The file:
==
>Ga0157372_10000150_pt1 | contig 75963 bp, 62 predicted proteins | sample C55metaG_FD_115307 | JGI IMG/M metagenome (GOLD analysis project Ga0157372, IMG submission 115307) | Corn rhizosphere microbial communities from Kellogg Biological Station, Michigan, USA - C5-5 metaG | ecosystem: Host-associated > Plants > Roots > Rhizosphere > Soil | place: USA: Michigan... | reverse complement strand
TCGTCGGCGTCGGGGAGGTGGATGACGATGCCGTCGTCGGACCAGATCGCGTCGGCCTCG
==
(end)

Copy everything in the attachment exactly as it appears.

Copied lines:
>Ga0157372_10000150_pt1 | contig 75963 bp, 62 predicted proteins | sample C55metaG_FD_115307 | JGI IMG/M metagenome (GOLD analysis project Ga0157372, IMG submission 115307) | Corn rhizosphere microbial communities from Kellogg Biological Station, Michigan, USA - C5-5 metaG | ecosystem: Host-associated > Plants > Roots > Rhizosphere > Soil | place: USA: Michigan... | reverse complement strand
TCGTCGGCGTCGGGGAGGTGGATGACGATGCCGTCGTCGGACCAGATCGCGTCGGCCTCG